By David A. Koch, O.D., F.A.A.O.
As one ages, there are many changes that can occur to the eye. Macular degeneration is the leading cause of central vision loss. It is a change to the macula, a portion of the retina responsible for clear, sharp vision, the size of a pin-head and located on the inside back wall of the eye. This highly sensitive area must remain healthy in order to see detail or vivid color. Symptoms include a gradual loss of ability to see objects clearly, distorted vision in which objects appear to be the wrong size or straight lines appear wavy or crooked. While loss of color and dark spots in the field of vision usually occurs over time there can be a sudden loss of central vision.
There are two distinctive types of macular degeneration. “Dry” type is the most common, age related and possibly hereditary in nature, and slow in progression. Hypertension, smoking, and sun exposure are thought to be contributing factors. While there is no cure “dry” has a better prognosis and may benefit from multivitamins which include Lutein and Omega 3’s. Protection from ultraviolent by wearing sunglasses and a wide-brimmed hat are suggested. Early detection is important. Since the peripheral vision is not affected it will always be useful. Good illumination devices and magnifiers can help maximize both central and peripheral vision.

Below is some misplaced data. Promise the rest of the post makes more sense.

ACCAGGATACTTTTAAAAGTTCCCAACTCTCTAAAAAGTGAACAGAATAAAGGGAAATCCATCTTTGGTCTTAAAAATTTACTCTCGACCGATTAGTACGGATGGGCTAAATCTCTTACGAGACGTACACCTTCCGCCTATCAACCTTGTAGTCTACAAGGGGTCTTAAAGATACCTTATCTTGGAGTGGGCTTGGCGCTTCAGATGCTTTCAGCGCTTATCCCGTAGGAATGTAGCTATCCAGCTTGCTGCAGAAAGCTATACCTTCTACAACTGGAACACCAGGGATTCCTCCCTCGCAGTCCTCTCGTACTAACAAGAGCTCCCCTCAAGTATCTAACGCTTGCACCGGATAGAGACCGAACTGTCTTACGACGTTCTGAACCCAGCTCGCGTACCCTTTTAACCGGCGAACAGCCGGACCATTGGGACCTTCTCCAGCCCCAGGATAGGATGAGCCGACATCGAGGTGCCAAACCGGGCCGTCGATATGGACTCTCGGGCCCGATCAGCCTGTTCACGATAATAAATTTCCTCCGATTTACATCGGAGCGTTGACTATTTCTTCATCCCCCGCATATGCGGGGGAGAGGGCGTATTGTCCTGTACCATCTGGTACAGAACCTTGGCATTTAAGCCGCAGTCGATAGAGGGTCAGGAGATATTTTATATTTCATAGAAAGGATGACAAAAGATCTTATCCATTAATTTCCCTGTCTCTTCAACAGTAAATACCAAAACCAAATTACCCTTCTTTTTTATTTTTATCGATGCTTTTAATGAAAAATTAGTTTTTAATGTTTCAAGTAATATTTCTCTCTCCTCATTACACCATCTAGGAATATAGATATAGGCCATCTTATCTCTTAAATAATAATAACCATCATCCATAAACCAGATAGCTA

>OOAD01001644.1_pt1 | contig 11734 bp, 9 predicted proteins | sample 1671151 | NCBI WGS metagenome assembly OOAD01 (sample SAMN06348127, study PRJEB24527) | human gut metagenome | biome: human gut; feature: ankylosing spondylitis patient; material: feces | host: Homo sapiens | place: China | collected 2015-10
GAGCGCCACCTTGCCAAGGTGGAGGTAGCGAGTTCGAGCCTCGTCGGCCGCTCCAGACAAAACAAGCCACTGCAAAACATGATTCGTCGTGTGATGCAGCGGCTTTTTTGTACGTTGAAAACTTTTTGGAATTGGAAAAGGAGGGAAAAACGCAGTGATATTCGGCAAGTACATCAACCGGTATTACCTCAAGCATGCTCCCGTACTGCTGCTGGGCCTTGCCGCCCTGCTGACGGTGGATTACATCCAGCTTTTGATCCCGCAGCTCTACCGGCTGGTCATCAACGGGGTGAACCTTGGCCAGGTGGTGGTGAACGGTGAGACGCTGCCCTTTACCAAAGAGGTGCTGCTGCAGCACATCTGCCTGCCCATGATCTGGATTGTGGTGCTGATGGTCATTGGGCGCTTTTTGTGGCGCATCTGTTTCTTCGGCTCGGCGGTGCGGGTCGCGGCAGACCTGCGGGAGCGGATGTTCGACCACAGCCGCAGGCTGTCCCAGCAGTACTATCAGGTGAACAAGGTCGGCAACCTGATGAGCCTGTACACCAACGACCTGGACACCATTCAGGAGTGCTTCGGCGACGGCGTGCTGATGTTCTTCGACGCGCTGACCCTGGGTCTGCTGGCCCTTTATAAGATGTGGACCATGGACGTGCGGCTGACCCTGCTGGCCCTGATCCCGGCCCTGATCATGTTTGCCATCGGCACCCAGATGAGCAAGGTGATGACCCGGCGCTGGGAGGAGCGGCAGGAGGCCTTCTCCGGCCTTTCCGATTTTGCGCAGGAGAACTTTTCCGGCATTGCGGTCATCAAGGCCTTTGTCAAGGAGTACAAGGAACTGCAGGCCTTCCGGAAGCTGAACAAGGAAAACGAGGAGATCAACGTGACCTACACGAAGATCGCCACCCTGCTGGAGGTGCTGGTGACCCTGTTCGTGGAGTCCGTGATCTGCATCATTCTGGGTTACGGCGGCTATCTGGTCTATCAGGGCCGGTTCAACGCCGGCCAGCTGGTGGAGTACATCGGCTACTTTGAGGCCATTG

“Wet” macular degeneration is far less common than “dry” but more devastating. Thought to be related to leakage in the most sensitive area of the retina, there is a rather rapid progression of fluid, blood vessel growth, and scarring. Early detection is needed to see the extent of the leakage and apply treatment in the form of in the eye therapy to block the leakage and close any vessels that have hemorrhaged. The goal is to stabilize the leakage and minimize vision loss. Peripheral vision is not lost and many can function very well following treatment. Vitamins may help but controlling underlying systemic conditions is essential.
Evidence suggests that eating a good diet with emphasis on leafy green vegetables, drinking red wine, taking multivitamins, eliminate smoking and protection from ultraviolent light will help minimize the effects of macular degeneration. Early detection is essential. If one has changes due to macular degeneration they should discuss it with their eye doctor. Some suggested options for treatment may include vitamin therapy, specialized illumination, glasses or low vision aides.
Dr. David A. Koch, P.C.
858 Welsh Road
Maple Glen, Pa 19002